Eminent poets produced inspiring poetic dramas, B. M. Srikantiah being the trailblazer with his Gadayuddha Natakam ("The War of Clubs", 1925), a modern version of Ranna's 982 classic and Aswaththaman, a native version of the Greek play Ajax by Sophocles. This was the beginning of tragic drama in Kannada, and a new way portraying ancient local heroes.[10]

Govinda Pai's Hebberalu ("Thumb", 1946) dramatizes the story of Drona and Ekalavya, characters from the epic Mahabharata.[26] Kailasam and his worthy contemporary, A. N. Swamy Venkatadri Iyer ('Samsa') continued to produce fine dramas. Samsa is credited with writing twenty-three plays, of which only six have survived. Of these, a trilogy on the Mysore King Ranadhira Kanteerava are well known; Vigada Vikramarya ("The Wicked Vikramarya", 1928), Vijayanarasimha (1936) and Mantrashakti in (1938).[28]

Sri Ranga was a dominating and complete authority as a playwright, though he has penned poems and novels as well. In a period of forty years, he authored more than 40 full-length plays and more than 100 one-act plays. His plays, filled with wit and satire, are divided over two periods, the first between 1930 and 1952 where they mostly concerned with social issues.[29] He wrote on Gandhian values and the decadence caused by the caste system in his Harijanwara ("The Harijan week", 1934), the Sandhyakala (1939) and the Sokachakra (1952).[28]

The wit and satire in Kailasam's language, Kannada laced with English, and the social reformer in him are best exemplified in his plays Bahishkara (1929) which focusses on religious practices, and Soole ("Prostitute", 1945), which dwells on social problems.[28]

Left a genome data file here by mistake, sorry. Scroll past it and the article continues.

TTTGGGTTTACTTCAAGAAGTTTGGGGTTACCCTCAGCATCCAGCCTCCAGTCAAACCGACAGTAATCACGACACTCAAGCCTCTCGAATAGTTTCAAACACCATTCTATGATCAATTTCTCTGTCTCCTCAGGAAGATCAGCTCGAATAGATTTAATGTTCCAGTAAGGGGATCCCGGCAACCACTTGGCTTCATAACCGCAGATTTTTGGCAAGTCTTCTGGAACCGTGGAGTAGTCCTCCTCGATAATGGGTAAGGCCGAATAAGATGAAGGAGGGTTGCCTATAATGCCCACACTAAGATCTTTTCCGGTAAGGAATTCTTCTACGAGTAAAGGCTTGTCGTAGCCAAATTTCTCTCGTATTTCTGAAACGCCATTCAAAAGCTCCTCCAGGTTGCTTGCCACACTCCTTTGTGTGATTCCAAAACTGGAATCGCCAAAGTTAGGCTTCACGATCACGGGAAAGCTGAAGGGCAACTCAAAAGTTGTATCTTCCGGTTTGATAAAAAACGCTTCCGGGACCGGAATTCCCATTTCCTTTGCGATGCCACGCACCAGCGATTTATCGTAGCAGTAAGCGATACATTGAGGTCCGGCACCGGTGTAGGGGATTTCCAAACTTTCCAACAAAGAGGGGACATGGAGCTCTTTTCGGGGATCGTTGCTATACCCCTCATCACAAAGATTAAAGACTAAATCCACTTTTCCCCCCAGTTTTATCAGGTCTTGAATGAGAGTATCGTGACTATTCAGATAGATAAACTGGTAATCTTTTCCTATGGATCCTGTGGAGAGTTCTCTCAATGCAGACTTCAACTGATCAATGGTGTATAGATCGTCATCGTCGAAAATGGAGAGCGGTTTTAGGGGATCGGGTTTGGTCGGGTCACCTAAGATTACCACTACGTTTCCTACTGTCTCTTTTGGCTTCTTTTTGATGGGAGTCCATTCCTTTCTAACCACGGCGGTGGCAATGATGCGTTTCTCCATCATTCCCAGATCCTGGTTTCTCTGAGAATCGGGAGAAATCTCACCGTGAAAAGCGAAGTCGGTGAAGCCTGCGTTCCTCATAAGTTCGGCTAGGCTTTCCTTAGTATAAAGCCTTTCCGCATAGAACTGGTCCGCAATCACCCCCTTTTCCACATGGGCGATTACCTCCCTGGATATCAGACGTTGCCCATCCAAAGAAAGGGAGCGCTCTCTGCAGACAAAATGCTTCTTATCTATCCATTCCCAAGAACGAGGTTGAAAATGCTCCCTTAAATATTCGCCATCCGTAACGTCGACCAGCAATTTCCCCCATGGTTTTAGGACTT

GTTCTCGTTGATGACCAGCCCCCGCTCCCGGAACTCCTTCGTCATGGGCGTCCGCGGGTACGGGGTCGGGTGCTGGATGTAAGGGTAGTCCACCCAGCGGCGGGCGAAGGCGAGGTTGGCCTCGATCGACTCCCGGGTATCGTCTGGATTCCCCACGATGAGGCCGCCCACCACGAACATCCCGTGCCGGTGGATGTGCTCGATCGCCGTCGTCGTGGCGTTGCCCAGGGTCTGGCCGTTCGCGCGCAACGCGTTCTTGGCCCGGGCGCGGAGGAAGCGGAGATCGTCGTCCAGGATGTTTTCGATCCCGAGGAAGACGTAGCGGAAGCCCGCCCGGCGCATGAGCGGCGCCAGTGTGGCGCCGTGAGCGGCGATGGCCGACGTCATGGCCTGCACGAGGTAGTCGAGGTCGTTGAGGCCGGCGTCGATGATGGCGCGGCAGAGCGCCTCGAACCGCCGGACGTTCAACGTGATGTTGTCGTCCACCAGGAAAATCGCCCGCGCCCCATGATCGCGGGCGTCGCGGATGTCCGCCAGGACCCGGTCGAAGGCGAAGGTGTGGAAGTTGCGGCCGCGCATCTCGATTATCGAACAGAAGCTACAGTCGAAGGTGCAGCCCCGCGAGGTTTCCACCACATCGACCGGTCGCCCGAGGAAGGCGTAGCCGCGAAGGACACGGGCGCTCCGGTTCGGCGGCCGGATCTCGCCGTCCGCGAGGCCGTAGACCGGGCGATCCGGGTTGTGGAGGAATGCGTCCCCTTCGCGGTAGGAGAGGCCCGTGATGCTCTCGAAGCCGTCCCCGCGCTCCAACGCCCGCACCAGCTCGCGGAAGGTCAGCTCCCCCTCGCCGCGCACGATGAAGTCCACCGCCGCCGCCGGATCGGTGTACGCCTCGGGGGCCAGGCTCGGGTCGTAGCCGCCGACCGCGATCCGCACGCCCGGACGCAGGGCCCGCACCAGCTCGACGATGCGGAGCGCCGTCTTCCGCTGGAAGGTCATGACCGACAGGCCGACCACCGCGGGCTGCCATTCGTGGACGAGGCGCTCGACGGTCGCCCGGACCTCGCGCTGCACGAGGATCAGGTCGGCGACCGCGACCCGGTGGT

The 1930s saw the rise of another major figure in Kannada literature, Shivarama Karanth, who debuted in play Garbhagudi ("Sanctum", 1932), which decries the exploitation of society in the name of religion.[30] A series of successful novels were written by him in this period, best known among which are Chomana Dudi ("Choma's Toil", 1933) which describes the plight of a harijan in Indian society and Marali Mannige ("Back to the Soil", 1942), a story about rural life on the west coast centred on a family's evolution over three generations, during a time of change brought about by westernization. Kuvempu's well accepted Kanur Subbamma Heggadithi ("Subbamma Heggadithi of Kanur", 1936) is about an educated protagonist in a conservative society.[31]

V. K. Gokak, who was educated in Oxford, established himself as an important contributor to poetics, criticism, drama and the novel in Kannada, with no less than 55 books to his credit. In addition, he was a distinguished critic of Indo-English literature. His other interests included culture, religion, philosophy and education. His first novel, Ijjodu ("Misalliance", 1935) dwells on marital problems caused by sexual incompatibility.[31] His short stay in England helped confirm his love for his native country and language, resulting in the generation of Samudragitegalu ("Sea songs", 1940) and Samudradacheyinda ("From Beyond the Seas", 1940), the latter being a travelogue on his experiences there. His real epic, Bharata Sindhu Rashmi runs into 35,000 lines with the introduction in English.[32]